In each year of the survey around 10% of respondents said that they knew a lot about climate change, with a further 42% believing that they knew a fair amount. Just over a third said they knew a little, while just over one in ten said that they knew hardly anything or nothing.
 
Over a third of adults said that they believed that climate change would have a great deal or quite a lot of impact on them personally. So although the majority of adults express concern about climate change and believe that there is already some impact on the UK’s climate, a far lower proportion believe that this will have an impact on them personally. Respondents were more likely to believe climate change would have an impact on future generations, with almost nine in ten believing it would impact on future generations a great deal or quite a lot.
 
Asked what factors they thought contributed most to climate change, the most commonly cited cause, by far, was road transport emissions, mentioned by around 70% in each survey. This was followed by emissions from planes, mentioned by around 40%. Emissions from power stations, ‘other CO2 emissions’ and the burning of fossil fuels for energy were each selected by around three in ten respondents.
 
The public were most likely to choose cars or aeroplanes as the mode of transport contributing most to climate change. In 2006, 39% selected cars, falling to 33% in 2007, but rising in 2008 to 36%. There have been fluctuations in the proportion selecting planes over time too, with the highest proportion choosing planes in 2007 (40%), although this fell back in 2008 (see graph below).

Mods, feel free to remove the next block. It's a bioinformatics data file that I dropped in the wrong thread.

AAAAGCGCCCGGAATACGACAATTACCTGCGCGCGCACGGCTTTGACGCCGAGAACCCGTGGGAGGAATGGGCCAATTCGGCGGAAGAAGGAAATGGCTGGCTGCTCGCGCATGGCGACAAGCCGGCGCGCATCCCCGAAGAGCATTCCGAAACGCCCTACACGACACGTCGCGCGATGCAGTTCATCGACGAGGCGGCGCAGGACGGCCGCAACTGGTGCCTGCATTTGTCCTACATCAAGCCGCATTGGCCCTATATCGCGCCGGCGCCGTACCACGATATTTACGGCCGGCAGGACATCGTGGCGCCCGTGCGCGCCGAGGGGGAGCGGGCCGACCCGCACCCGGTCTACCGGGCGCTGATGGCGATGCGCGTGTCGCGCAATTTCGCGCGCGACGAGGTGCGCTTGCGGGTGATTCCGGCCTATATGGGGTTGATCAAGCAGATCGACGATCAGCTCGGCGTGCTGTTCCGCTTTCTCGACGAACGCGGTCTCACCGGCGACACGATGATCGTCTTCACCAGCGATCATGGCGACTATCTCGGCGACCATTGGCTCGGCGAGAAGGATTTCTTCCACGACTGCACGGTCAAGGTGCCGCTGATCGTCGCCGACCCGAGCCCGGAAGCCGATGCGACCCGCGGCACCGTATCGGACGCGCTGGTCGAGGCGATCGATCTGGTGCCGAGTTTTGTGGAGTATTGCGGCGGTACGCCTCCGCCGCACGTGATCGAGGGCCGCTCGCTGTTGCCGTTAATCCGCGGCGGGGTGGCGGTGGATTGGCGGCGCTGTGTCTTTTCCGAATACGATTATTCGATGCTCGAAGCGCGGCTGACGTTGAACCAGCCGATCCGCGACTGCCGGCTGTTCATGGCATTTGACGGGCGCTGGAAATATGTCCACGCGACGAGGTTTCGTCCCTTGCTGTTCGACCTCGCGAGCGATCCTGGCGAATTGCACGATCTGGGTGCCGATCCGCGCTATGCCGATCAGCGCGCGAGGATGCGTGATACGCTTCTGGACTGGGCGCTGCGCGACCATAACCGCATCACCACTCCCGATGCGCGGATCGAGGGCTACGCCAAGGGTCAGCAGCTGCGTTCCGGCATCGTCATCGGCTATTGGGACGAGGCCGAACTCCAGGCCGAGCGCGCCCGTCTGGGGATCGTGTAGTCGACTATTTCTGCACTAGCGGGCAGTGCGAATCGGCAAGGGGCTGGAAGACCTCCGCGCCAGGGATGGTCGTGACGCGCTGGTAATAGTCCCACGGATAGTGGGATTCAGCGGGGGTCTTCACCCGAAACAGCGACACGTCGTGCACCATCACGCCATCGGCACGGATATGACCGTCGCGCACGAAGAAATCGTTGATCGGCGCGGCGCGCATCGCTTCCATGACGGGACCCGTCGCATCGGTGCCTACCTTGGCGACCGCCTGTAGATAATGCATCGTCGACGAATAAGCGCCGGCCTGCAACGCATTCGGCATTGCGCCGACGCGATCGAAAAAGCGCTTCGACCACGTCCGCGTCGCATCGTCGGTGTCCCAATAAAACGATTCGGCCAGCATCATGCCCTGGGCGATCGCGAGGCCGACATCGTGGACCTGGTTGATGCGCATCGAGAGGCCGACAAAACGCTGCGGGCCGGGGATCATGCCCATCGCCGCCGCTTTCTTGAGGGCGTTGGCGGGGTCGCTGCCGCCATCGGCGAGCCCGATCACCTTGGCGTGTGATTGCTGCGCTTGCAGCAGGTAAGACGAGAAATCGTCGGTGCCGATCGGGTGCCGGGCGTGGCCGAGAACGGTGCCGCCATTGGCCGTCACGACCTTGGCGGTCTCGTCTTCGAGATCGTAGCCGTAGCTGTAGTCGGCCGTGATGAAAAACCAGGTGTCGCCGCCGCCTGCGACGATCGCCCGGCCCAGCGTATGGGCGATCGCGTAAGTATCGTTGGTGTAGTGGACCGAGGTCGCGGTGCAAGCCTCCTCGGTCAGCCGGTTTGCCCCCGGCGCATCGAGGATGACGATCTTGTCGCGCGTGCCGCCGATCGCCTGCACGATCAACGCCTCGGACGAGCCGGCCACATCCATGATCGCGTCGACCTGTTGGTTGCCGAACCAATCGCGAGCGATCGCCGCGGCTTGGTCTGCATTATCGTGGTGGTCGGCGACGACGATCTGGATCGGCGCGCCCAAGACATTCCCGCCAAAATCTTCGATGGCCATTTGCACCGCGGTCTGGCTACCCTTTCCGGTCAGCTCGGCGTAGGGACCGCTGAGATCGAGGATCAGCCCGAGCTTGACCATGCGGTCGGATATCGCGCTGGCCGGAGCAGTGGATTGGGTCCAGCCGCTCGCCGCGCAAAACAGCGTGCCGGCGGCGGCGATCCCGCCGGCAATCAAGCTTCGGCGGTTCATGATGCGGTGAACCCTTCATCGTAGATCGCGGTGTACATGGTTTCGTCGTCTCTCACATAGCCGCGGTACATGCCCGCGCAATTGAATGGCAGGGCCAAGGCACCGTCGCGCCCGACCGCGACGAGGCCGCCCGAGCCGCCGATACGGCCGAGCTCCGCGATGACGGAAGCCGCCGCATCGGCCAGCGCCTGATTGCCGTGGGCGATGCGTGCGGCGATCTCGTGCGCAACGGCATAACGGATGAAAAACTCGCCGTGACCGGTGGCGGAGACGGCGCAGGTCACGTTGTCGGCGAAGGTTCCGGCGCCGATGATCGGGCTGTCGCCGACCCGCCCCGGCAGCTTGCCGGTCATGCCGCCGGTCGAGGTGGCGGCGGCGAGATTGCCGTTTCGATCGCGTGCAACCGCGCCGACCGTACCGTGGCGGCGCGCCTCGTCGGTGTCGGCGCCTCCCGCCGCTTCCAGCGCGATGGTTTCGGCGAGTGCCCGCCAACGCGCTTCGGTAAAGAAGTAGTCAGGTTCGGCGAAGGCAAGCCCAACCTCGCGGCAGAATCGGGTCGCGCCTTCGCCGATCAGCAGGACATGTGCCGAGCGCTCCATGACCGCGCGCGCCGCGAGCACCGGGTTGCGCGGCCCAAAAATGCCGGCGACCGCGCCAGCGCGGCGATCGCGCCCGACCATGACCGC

Respondents were presented with two statements regarding air travel and asked to select the statement that came closest to their own views:
a) Air travel should be limited for the sake of the environment
b) Limiting air travel would be too damaging to the economy
 
In each survey, views were reasonably evenly split. For example, in 2008 47% said that ‘Air travel should be limited for the sake of the environment ‘, while 53% said that ‘Limiting air travel would be too damaging to the economy’. Those who travelled by plane more than twice a year were more likely to see limiting air travel as too damaging to the economy (62%) than those who never travelled by plane (43%).
 
Among plane users who were not intending to reduce their number of flights, the most common reason for not reducing usage was the desire to go on holiday abroad (32%).
 
Respondents who mentioned that they were likely to reduce their plane use due to concerns about climate change were asked to what extent they were likely to do so, and nearly six in ten said they would travel by plane a bit less and a quarter by a lot less.
 
 
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Mode of transport considered to contribute most to climate change (source: UK DfT / Omnibus Surveys)